An extinct language is a language which no longer has any native speakers. Generally this occurs when a language is directly replaced by a different one, for example, Coptic, which was replaced by Arabic, or, in Italy, Etruscan, which was replaced by Latin.
By extension, a language which has no native speakers in the youngest generation (or which, in a stricter definition, has ceased to be the lingua franca in its traditional linguistic areas) is called "moribund", while a language with very few native speakers is called "endangered" or "imperilled."
The extinct and dead languages of Italy include:
- Elymian, language of unknown origin spoken by an ancient civilization located in Sicily.
- Etruscan, a language spoken and written in the ancient region of Etruria (current Tuscany, a name that goes back to the Tusci, another name for the Etruscans) and in parts of what are now, in Italy, Lombardy, Veneto, and Emilia-Romagna (where the Etruscans were displaced by the Gauls). However, Latin superseded Etruscan completely, leaving only a few documents and a few loanwords in Latin (e.g., persona from Etruscan phersu), and some place-names, like Parma. Most scholars agree today that Etruscan is unrelated to the Indo-european languages and related only to other members of what is called the Tyrrhenian language family which in itself is isolated. The Etruscan script stems from an alphabet of the West Greek type, which itself comes from Old Semitic. This probably explains why Etruscan, like most semitic languages, is written from right to left, even though Etruscan is not a semetic language.
- Faliscan, a language written in a variety of the Old Italic alphabet, as proved by some 36 short inscriptions, dating from the 3rd and 2nd centuries BC. The script is derived from the Etruscan, and written from right to left, but showing some traces of the influence of the Latin alphabet.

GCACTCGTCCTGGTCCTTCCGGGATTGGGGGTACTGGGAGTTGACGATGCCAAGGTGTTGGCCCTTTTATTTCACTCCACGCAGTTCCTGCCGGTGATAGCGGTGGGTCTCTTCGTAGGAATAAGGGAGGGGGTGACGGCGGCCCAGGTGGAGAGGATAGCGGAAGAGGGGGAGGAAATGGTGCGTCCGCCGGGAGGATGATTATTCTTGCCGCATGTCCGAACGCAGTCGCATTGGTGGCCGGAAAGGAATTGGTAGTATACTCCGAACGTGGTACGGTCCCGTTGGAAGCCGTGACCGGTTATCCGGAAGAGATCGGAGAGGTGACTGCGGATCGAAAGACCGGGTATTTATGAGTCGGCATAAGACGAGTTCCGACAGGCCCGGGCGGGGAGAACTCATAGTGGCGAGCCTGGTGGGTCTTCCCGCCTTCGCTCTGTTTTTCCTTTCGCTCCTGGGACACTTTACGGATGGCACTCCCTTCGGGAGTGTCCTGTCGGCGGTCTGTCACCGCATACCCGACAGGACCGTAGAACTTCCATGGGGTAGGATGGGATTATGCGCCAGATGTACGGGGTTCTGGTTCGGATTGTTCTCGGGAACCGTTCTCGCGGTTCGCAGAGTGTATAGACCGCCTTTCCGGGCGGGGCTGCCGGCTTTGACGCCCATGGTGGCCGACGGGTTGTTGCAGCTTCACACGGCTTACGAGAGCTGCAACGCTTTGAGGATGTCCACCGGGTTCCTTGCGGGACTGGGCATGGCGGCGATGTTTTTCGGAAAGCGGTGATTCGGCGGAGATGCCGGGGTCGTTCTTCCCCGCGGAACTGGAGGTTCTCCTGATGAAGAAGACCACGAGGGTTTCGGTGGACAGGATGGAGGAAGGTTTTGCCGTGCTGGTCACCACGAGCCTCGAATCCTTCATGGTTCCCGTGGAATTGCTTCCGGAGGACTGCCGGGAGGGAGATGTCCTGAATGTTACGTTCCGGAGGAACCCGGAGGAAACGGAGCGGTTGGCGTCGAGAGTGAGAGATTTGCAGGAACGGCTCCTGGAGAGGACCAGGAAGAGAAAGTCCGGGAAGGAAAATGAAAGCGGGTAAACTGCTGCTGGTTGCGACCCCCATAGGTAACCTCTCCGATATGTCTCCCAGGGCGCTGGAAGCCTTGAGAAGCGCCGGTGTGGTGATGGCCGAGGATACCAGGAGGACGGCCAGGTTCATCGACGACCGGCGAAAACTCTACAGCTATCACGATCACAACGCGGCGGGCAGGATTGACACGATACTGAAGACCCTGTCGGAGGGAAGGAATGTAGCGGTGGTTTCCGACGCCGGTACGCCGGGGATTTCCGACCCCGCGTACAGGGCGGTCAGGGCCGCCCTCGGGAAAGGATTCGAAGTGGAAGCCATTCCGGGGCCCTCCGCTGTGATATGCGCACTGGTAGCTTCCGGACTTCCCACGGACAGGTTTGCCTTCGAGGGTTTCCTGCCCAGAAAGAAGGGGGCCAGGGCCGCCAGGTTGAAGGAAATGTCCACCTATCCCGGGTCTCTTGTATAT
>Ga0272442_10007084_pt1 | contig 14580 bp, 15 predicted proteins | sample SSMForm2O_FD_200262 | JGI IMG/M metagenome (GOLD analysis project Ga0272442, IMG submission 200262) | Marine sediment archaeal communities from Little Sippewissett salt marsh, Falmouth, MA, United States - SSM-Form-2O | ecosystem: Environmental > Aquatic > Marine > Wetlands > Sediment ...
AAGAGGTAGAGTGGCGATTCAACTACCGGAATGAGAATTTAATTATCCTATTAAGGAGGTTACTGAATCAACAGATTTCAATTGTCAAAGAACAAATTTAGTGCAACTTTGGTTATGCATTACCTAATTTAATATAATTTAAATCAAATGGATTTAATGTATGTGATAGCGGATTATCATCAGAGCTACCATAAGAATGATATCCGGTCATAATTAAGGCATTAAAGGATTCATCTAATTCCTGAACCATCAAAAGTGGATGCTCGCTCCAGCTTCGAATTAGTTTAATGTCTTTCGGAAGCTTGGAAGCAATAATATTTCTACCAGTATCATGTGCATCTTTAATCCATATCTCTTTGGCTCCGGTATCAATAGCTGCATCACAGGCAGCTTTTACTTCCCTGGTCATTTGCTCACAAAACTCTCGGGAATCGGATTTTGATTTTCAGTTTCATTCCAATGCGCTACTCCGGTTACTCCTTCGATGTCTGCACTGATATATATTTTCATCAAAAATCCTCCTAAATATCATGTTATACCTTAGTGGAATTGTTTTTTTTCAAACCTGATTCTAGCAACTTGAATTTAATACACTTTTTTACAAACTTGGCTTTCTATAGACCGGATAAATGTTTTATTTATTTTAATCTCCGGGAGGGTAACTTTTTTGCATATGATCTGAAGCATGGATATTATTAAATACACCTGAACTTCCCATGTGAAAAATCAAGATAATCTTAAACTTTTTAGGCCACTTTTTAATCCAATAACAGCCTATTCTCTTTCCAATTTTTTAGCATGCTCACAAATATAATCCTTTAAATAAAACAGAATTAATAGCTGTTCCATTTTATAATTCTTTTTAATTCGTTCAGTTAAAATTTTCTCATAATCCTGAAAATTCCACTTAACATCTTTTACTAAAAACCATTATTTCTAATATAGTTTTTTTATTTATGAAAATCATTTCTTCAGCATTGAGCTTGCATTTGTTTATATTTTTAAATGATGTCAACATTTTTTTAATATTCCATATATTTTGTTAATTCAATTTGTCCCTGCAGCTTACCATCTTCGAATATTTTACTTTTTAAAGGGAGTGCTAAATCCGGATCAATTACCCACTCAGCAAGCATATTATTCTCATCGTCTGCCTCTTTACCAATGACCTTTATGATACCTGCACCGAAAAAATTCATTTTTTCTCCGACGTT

- Umbrian, an Italic language, not to be confused with the modern dialect Umbrian, which is a romance language. Ancient Umbrian was formerly spoken in the ancient Italian region of Umbria and originally also in Toscana before the people living there were expelled by the Etruscans. Known primarily from seven bronze plates from Iguvium (now Gubbio), de Tabulae Iguvinae, which contain some notes on the ceremonies and statutes for priests and date back to 400 - 150 BC.
- Venetic, a centum (western Indo-European) language once spoken in the Veneto region of Italy. Venetic should not to be confused with Venetian, the modern dialect, which is a romance language. The precise affiliation of Venetic with the other Indo-european languages remains uncertain. It probably does not belong to the Italic language subfamily. Venetic became extinct around the 1st century when the local inhabitants were assimilated into the Roman sphere. The language is attested by over 300 short inscriptions dating between the 5th century and 1st century, which use a variety of the Northern Italic alphabet, similar to the Old Italic alphabet. Venetic was written in scriptio continua, i.e. without spaces separating the words and from right to left (sinistrograde), although dextrograde (from left to right) writing was not unusual. A few Venetic texts (like some Etruscan inscriptions), were written in boustrophedon style, i.e. alternating writing direction every other line.
- Volscian, another Italic language, which was spoken by the Volsci and closely related to Oscan and Umbrian.
Other extinct and dead languages of Italy include: Lepontic, Ligurian, Messapian, Oscan, Raetian, Sican, Sicel, and of course, Latin.